• Nightmare Alley

    Nightmare Alley


    Look, I'll be honest, you throw in some old school Tarot, some ancient Arabic Hamsa imagery and a Carnival of Souls descent into the depths of the soul, and you've won over uncle Mark. Del Toro's fixation on the occult and the Santa Sangre-esque mysticism is totally aligned with my sensibilities as an artist. This is a worsted wool suit tailored to me.

    Now, that being said, this isn't your typical Del Toro monster movie. Concurrent throughout most of Del…

  • The Beatles: Get Back

    The Beatles: Get Back


    Get Back, if nothing else, proves that music journalism didn't just suck in the 21st century, it kinda always sucked. British tabloids and musical lore would have you believe Let It Be just barely made it to tape amidst the in-fighting of the legendary quartet. The footage, unless completely manipulated in the editing room, tells a very different tale.

    As far as fly-on-the-wall docs go, this is probably going to be the top of the heap for time to come.…

  • Survive and Advance

    Survive and Advance


    There are three things we all should do every day. Number one is laugh. You should laugh every day. Number two is think. You should spend some time in thought. And number three is, you should have your emotions moved to tears, could be happiness or joy.

    Jim Valvano said that just 2 months before he died of cancer, broadcast live at the ESPYs after telling the Producers to go fuck themselves for trying to cut his speech short so…

  • Smiley Face

    Smiley Face


    What could be the only female-led stoner comedy is made charming by Anna Faris’ completely committed portrayal as Jane, the indebted California pothead.

    Many Easter egg moments that justify its genre (something David Gordon Green never quite understood with his stoned entry), from the three little pigs references that infer the importance of labour  to the armchair Marxism introduced the first time we see Jane with a red star on her laptop.

    There is much at play surrounding the morality…

  • Woodstock 99: Peace, Love, and Rage

    Woodstock 99: Peace, Love, and Rage

    The closest piece of contemporary media to Hieronymus Bosch.

    Had to watch after the deadly Astroworld music fest.

    Not sure the documentary carefully reflects enough on its own insipid lens to justify its finger-wagging approach. One of the more astute journalists wraps it up well when she asks, "How did this not happen?" sandwiched between some of the worst critiques I'd ever heard. You think that the fan demographic of Woodstock (extroverted males with friends) have migrated to message boards…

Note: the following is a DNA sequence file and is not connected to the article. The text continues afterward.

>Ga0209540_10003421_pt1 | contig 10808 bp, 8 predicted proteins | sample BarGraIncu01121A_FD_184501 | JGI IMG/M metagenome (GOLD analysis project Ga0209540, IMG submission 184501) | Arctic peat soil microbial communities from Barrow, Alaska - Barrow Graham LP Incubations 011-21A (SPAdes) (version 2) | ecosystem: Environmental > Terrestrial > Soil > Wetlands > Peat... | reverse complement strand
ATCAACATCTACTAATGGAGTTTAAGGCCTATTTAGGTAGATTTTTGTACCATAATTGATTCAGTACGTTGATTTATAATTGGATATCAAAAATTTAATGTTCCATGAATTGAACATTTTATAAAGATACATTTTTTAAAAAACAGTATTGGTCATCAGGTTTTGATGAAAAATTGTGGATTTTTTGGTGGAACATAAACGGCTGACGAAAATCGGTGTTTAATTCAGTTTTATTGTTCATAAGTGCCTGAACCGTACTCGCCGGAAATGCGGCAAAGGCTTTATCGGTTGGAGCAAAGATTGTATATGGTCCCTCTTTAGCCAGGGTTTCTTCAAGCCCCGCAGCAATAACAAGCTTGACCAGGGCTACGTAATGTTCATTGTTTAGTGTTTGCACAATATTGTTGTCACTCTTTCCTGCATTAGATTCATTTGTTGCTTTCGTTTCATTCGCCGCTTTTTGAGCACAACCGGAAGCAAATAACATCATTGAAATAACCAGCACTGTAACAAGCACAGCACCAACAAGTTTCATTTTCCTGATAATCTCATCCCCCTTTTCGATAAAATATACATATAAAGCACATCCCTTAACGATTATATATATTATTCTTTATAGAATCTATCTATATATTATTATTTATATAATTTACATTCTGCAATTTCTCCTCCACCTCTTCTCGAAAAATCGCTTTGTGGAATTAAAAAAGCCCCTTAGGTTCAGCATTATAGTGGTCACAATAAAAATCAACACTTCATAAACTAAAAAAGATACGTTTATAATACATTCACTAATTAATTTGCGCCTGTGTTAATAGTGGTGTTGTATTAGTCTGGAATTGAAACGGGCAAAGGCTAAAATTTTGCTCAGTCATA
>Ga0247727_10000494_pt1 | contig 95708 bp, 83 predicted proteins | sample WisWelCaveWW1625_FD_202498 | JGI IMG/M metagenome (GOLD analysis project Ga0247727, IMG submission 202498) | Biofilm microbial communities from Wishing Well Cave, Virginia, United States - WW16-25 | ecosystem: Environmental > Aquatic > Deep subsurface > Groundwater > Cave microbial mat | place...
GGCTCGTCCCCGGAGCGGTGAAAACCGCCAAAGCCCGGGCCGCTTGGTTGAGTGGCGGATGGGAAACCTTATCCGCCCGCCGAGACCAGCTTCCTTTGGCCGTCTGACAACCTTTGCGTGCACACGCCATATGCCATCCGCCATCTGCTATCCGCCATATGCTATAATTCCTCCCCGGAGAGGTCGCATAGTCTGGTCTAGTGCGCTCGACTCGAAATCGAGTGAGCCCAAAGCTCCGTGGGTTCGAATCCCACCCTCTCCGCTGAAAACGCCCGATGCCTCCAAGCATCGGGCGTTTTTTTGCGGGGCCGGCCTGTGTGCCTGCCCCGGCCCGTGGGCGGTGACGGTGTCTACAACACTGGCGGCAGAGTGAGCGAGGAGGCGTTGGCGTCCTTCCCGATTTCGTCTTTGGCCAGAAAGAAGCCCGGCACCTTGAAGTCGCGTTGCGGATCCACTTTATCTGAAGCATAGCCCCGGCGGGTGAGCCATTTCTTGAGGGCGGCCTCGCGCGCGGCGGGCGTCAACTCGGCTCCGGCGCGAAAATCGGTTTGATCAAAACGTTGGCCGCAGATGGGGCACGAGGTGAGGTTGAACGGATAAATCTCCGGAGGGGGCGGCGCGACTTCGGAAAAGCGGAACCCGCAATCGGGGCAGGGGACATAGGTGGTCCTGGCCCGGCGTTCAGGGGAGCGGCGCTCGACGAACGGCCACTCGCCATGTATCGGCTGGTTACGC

• Belfast



    Does Belfast re-invent the "coming of age in a politically charged time" wheel? No.

    You've got people most recently comparing it to Roma, but Roma weirdly never got the same treatment being compared to, say, Yi-Yi (an absolute masterpiece) or all of its black and white predecessors Pather Panchali, Shoeshine, Paper Moon, Mouchette, Forbidden Games, The Magnificent Ambersons, the list is endless because - guess what? - it's a cliche. And cliches tend to win Oscars (see: Roma).

    But that…

  • I Know This Much Is True

    I Know This Much Is True


    I Know This Much is Blue

    Cianfrance's ambitiously heavy adaption of the 900+ page Lamb novel is held up courageously by Mark Ruffalo, who (without repeating what many have) gives one of the best performances, perhaps, of this decade in both the roles of Dominick and Thomas. OK, this is a six hour mini-series that's actually just a really long film, but I'll rate the episodes accordingly:

    1. Episode 6 (5 stars)
    2. Episode 1 (5 stars)
    3. Episode 5…

  • Cyrus


    A bit of a stodgy script is totally uplifted by the trifecta of Tomei, JCR and Jonah "Mid-90s" Hill. There is no denying this is a brilliant set-up that makes for some of the most awkward moments in cinema. Every stand-off scene between Reilly and Hill is utterly magnetic. The oedipal comedy is successful, in part, because Hill walks a fine line between deadpan comedy and dead serious. It's creepy and amazing. I feel like in another director's hands, that…

  • Parents



    A tonal acquaintance to The Shining, Balaban pulls no punches in his offbeat horror comedy about parents. Superbly directed with knockout performances by Randy Quaid, Bryan Madorsky, and Mary Beth Hurt, it elides its generally contrived premise. Shot in Toronto, it captures the shadowy suburban milieu, in ways, better than Blue Velvet.

    But the story is hack. And it's too bad because everything else is going for it. From its inventive cinematography to its legendary Badalamenti score to its terrific…

  • Things



    Look, you can try to find redeeming things about Things all day.

    Oh, it's kinda channelling early Warhol.
    It's a more raw cut of a Canadian Tobe Hooper film.
    There's a world it creates like no other.

    I don't fuckin' buy it. This is pure Scarbz garbaggio. No, this is not a good insight into what Canadian cinema is, nor is it a misunderstood arthouse film. This is up there in my top 5 worst films I've ever ever seen. And I've seen trasssshhhh.

    Andrew Jordan should be arrested immediately.

  • Primal Rage

    Primal Rage


    I think this is about AIDS.

  • Don't Let the Riverbeast Get You!

    Don't Let the Riverbeast Get You!


    Very reminiscent of early Trey Parker/Matt Stone work. This is a kindred spirit to Cannibal: The Musical where absurdity and conviction meet in a horror comedy that works. There is a lack of technical prowess, sure, but it's made up for by the tenacity and sheer fun that Charles Roxburgh and Matt Farley possess.

    It knows exactly what its going for and totally commits. This is a lot more than I can say for most pictures out these days. Stuck…